weather icon Clear

Tokyo bound: Lagan confident about competing in Olympics

Alexis “Lexi” Lagan of Boulder City is confident about competing at the Olympics in a few days despite having to train with a broken ankle.

“Training with a broken ankle has been difficult and painful, but I’m healing quickly, faster than my doctor predicted, and feeling confident before the games,” she said. “I am still doing rehab and will be throughout, but I don’t think it will be a problem in Tokyo.”

Lagan is competing in shooting and is the first female athlete from Boulder City to compete in the Olympics.

From July 25-30, she will be competing in women’s air pistol, mixed team air pistol, women’s sport pistol precision stage and women’s sport pistol rapid stage.

“Lex works daily on imagery and visualizing the perfect 10 on target,” said Lagan’s mom, Jill Rowland-Lagan. “I have realized that Barry (Lagan’s dad) and I had been practicing visualization, too, but seeing Lexi walk with Team USA in the opening ceremonies, I can’t believe it’s finally here and she is realizing her hard work and dream!”

The shooting events at the Olympics will be streamed at https://www.nbcolympics.com/schedule/sport/shooting.

Lagan earned her spot on the U.S Shooting pistol team in February 2020. At the trials, she came in first and was 34 points ahead of fellow teammate Sandra Uptagrafft of Phenix City, Alabama, who competed in the 2012 Olympics.

In March 2020, the International Olympic Committee rescheduled the Olympics to July 23-Aug. 8, 2021, due to the worldwide COVID-19 pandemic.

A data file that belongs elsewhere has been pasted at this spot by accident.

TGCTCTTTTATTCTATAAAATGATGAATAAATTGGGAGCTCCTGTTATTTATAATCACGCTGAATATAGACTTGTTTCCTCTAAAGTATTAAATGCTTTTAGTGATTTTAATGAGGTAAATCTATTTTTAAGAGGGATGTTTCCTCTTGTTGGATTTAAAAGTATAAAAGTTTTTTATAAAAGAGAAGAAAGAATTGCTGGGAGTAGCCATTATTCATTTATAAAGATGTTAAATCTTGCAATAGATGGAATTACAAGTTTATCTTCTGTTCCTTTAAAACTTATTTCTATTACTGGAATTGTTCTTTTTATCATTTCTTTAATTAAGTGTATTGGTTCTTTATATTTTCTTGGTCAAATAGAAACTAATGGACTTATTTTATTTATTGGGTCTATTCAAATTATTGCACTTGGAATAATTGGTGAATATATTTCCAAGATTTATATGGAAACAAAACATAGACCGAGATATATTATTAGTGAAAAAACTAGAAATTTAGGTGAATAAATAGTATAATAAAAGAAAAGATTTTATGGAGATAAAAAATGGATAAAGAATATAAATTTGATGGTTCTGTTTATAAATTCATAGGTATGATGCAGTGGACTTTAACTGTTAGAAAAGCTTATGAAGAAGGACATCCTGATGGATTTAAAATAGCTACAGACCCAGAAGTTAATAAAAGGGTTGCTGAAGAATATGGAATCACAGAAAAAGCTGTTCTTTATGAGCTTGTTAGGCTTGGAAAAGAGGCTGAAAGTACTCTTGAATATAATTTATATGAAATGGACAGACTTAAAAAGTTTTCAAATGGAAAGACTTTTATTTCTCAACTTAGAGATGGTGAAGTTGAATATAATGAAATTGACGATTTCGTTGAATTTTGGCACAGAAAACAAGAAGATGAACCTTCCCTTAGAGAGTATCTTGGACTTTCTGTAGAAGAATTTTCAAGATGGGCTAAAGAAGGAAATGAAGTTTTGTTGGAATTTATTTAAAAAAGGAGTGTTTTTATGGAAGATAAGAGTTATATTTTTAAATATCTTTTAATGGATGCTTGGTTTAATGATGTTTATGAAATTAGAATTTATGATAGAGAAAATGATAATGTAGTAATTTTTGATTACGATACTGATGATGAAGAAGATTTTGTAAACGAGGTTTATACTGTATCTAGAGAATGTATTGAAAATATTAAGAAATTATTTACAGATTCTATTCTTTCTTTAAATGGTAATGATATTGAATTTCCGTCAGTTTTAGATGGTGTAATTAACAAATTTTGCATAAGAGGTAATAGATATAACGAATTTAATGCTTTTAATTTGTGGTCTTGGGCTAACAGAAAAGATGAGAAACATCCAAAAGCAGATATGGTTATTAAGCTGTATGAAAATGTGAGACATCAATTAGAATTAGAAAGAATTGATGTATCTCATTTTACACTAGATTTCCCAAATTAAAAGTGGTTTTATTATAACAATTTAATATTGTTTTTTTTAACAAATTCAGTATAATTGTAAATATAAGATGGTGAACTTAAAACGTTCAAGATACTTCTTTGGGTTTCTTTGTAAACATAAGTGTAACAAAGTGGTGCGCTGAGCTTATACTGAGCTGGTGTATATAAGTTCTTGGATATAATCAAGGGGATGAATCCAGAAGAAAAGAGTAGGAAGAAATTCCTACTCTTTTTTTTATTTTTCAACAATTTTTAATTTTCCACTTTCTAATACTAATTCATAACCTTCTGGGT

Lagan said that extra time was “100 percent” better for her in the long run.

“I was able to go to World Cup India earlier this year where I had a huge confidence booster placing sixth in the women’s sport pistol final,” she said. “I feel like the extra time was important for my preparation. It was a difficult time and very different from my original plan, but we did what we could with what we have.”

Lagan graduated from Boulder City High School in 2011 and began shooting competitively when she was in college at the University of Utah. She fell just short of qualifying for the 2016 Olympics. After graduating, she decided to pursue shooting and moved to Colorado Springs, Colorado, to train.

Contact reporter Celia Shortt Goodyear at cgoodyear@bouldercityreview.com or at 702-586-9401. Follow her on Twitter @csgoodyear.

Don't miss the big stories. Like us on Facebook.
Lake gets slight boost, but drier times ahead

After falling more than 27 feet since the start of the year, Lake Mead got a bit of a bump thanks in part to the August monsoon season.

Chamber endorses plan to split up CCSD

Boulder City Chamber of Commerce is one of six Southern Nevada chambers of commerce that endorsed the Community Schools Initiative that would split up the Clark County School District if voters approve it in 2024.

Rehabilitation helps with illnesses, injuries

Rehabilitation is care that can help you get back, keep or improve abilities that you need for daily life. These abilities may be physical, mental and/or cognitive (thinking and learning). You may have lost them because of a disease or injury, or as a side effect from a medical treatment. Rehabilitation can improve your daily life and functioning.

City aboard land plan for new train museum

The Boulder City Council met Tuesday evening for a relatively light meeting in terms of agenda items. The fire department gave its annual presentation to the council, two bills were introduced and an ordinance that will provide 0.94 acres of land to the Nevada State Railroad Museum was unanimously approved.

Grant aims to help protect, conserve endangered species

While many people are fretting over the massive reduction of water at Lake Mead, the over 387 species of animals that call the lake home have also had to adjust to the drought.

Curreri joins city as public works director

Jamie Curreri has joined the city as its new public works director. He started Monday, Sept. 12, and replaces Keegan Littrell, who left in May for a position with Henderson.

Snake season: Warm temperatures bring out vipers

It’s summer and triple-digit weather season in the Boulder City and the Las Vegas Valley. While the heat can be a nuisance to some, rattlesnakes are thriving and catching some rays.